Lone Star Junction

Sam Houston State University
(www.shsu.edu)

Established:
Location:
Enrollment:
Colors:
Mascot:
1879
Huntsville, TX
17,600 (2012)
Orange & White
Sammy (bearkat)

Originally chartered as the Sam Houston Normal Institute, Sam Houston State University was established in 1879 by the 16th Texas Legislature. It is located at Huntsville in Walker County at a site formerly occupied by Austin College.

The newly chartered institute opened on October 10, 1879 with 110 students and four faculty members. Built in 1851, the 28-year-old Austin College Building was adopted by the new teaching institute. After undergoing several significant remodeling projects, it survives as the oldest structure on campus and continues to serve SHSU today.

Another early campus building, Old Main, is shown below. It was constructed in 1889 but sadly was destroyed by fire in 1982.


Old Main, built in 1889, was destroyed by fire in 1982.

As the first tax-supported teacher-training institution in Texas, SHSU became the model for others founded later. The opening of the school was due at least in part to a special agent of the George Peabody Fund who came to Texas in the winter of 1878-79 to offer the state financial aid in establishing such an institution. Control of the school was vested in the state board of education, which was authorized to appoint three citizens of Huntsville as a local board of directors. The law establishing the institute provided that two students from each senatorial district and six from the state at large should be admitted upon competitive examination as "state students," whose tuition, board, lodging, and laundry would be paid by the state.

These state students obligated themselves to teach in the public schools of their respective districts for as many years as they received such aid. This policy was discontinued in 1910. The school opened on October 10, 1879, under the principalship of Bernard Mallon. During the early years the courses of study emphasized professional subjects and methods of teaching. In 1909 manual training, vocational agriculture, and home economics were added to the curriculum. In 1911 the course of study was expanded to four years, the last two years' work being of college level to give the institution junior college status.

In 1915 the curriculum was again extended to include four years of college work leading to the B.A. degree, and in 1919 the first baccalaureate degree was granted. In 1923 the legislature changed the name of the school to Sam Houston State Teachers College. In 1925 the institution was admitted to the Southern Association of Colleges and Secondary Schools and subsequently to the American Association of Teachers Colleges, to the Association of Texas Collegesqv, to intercollegiate athletic conferences, and to associate membership in the American Association of University Women. Offering of graduate courses leading to the M.A. degree was authorized in 1936.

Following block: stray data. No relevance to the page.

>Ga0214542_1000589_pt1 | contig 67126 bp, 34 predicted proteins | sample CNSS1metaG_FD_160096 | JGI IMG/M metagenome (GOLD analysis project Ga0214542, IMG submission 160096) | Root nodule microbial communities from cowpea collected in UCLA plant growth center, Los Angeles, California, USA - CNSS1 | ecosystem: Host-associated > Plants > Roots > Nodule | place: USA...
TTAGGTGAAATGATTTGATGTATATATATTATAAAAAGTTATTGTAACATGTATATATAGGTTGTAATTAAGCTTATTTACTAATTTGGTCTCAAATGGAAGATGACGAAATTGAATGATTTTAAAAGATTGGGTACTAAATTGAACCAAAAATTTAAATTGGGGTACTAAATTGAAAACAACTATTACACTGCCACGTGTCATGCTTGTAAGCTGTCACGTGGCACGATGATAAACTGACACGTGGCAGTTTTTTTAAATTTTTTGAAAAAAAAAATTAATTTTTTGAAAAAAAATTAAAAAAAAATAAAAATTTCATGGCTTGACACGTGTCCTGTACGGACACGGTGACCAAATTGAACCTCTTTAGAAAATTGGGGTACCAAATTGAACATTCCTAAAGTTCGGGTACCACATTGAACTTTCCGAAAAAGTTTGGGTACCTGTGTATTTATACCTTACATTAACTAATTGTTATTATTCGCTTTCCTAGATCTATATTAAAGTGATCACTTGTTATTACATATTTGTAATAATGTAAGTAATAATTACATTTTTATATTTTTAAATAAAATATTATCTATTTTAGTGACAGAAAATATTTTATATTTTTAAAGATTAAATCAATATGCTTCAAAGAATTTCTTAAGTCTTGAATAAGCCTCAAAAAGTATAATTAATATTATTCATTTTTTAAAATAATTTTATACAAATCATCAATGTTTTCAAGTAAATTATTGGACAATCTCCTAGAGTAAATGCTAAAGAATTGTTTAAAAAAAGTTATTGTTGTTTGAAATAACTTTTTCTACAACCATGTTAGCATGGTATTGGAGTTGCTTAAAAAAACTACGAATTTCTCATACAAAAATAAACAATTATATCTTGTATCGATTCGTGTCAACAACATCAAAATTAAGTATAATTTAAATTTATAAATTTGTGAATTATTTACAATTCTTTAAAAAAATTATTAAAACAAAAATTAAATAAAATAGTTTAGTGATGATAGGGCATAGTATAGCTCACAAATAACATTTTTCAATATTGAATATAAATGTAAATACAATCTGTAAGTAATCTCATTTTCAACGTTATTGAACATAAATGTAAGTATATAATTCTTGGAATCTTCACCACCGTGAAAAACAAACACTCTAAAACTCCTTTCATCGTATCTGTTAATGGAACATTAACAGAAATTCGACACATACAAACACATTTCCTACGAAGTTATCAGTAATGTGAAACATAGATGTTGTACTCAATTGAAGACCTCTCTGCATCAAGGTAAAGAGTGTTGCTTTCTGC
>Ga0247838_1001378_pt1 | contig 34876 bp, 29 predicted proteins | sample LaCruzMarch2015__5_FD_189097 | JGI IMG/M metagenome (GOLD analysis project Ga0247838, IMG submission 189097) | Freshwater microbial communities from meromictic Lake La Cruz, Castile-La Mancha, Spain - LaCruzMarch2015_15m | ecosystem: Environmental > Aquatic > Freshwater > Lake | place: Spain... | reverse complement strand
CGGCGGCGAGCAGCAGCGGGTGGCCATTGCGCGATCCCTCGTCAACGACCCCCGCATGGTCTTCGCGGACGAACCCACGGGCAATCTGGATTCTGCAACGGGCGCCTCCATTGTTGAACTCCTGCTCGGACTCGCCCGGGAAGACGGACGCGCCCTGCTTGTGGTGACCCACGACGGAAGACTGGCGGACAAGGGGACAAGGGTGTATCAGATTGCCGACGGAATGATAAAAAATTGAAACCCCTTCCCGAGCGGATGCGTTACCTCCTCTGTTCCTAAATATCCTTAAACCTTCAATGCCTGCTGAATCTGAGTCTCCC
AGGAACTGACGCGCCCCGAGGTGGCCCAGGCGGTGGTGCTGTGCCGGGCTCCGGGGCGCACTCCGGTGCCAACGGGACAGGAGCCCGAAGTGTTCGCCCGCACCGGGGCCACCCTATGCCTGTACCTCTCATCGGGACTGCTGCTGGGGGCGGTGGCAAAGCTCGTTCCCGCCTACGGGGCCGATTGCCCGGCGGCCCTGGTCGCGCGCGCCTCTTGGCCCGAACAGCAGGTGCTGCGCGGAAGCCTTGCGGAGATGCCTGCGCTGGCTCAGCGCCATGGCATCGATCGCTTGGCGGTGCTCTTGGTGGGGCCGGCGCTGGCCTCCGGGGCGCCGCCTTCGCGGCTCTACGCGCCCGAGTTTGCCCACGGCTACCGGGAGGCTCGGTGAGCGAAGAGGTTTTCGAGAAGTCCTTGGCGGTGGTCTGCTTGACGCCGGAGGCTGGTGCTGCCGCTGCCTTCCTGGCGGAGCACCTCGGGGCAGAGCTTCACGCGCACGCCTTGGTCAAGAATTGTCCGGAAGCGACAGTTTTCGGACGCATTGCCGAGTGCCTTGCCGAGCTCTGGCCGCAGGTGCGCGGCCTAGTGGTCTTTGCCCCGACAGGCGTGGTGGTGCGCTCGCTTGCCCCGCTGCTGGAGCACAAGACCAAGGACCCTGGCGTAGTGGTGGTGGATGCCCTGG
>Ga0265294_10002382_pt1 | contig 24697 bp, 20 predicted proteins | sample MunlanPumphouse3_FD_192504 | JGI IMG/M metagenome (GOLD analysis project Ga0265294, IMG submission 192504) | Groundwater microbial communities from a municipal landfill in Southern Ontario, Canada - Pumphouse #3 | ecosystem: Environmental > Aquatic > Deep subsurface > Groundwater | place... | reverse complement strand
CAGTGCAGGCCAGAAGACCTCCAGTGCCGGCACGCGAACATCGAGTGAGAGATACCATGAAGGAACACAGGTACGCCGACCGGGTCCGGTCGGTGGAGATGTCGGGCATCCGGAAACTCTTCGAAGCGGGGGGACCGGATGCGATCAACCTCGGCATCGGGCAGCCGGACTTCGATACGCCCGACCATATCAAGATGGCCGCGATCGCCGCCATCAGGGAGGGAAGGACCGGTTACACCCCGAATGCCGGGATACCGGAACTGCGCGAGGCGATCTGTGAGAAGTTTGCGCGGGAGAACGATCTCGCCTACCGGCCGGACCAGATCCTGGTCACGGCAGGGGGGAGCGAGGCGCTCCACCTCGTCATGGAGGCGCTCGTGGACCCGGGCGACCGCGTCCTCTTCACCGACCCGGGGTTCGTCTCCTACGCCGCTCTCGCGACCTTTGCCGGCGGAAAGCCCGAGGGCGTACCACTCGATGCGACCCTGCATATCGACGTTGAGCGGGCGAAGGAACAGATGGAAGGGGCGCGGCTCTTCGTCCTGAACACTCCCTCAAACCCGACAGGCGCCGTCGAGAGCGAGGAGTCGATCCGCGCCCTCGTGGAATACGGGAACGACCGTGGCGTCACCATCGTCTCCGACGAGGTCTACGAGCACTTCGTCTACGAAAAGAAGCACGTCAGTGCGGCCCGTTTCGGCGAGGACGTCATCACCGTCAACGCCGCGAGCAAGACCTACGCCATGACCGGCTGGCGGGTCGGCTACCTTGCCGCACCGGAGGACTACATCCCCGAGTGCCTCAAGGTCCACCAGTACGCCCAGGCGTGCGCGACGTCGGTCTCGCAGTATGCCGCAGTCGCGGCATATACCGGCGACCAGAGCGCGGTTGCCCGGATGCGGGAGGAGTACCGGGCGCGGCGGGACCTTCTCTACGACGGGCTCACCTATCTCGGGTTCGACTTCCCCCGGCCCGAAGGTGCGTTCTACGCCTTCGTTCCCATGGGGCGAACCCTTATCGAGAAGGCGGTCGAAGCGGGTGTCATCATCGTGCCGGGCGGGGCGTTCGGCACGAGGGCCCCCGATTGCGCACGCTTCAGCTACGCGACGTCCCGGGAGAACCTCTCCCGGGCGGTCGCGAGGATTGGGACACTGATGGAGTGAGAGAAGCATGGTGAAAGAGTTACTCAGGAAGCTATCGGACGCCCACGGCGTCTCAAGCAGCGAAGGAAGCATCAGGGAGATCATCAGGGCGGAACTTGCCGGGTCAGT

In 1911 control of the college was vested in a normal school board of regents. Extension of the physical assets of the college has accompanied the changes in control and the development in academic rank. In 1936 the Sam Houston Memorial Museum was constructed as a Texas Centennial project.

By 1948 the number of academic buildings had increased from one to twenty-five, and the campus had expanded from five to forty-seven acres. An experimental farm of 250 acres, the 630-acre instructional aviation field, the Josey School for Vocational Education, and practice-playing fields and gymnasium were included in the expanded facilities. In 1946 the state acquired for use of the school a former prisoner-of-war camp of 837 acres adjacent to the college community.

Property evaluation of the plant in 1948 was $2,417,973; midterm enrollment was 2,410; the faculty numbered 150. Sam Houston State Teachers College added a student union, a music building, a graphic arts building, and a vocational agriculture laboratory to the campus in 1951. An ROTC unit was established at the college in 1952. On April 21, 1954, the institution celebrated its seventy-fifth anniversary. By 1960 one quarter of the school's graduates received their degrees in fields outside of education, pointing to the broadening of the college's mission. Likewise the faculty was encouraged to spend more time with research.


See also: Sam Houston State University: An Institutional Memory, 1879-2004


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